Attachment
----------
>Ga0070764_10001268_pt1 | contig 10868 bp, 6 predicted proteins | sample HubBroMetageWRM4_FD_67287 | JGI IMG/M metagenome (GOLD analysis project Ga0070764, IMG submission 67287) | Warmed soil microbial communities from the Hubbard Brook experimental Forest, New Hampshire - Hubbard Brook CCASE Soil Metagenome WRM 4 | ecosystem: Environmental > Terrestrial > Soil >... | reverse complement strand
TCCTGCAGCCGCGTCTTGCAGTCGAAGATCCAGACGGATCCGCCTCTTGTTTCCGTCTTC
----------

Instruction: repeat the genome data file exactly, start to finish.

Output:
>Ga0070764_10001268_pt1 | contig 10868 bp, 6 predicted proteins | sample HubBroMetageWRM4_FD_67287 | JGI IMG/M metagenome (GOLD analysis project Ga0070764, IMG submission 67287) | Warmed soil microbial communities from the Hubbard Brook experimental Forest, New Hampshire - Hubbard Brook CCASE Soil Metagenome WRM 4 | ecosystem: Environmental > Terrestrial > Soil >... | reverse complement strand
TCCTGCAGCCGCGTCTTGCAGTCGAAGATCCAGACGGATCCGCCTCTTGTTTCCGTCTTC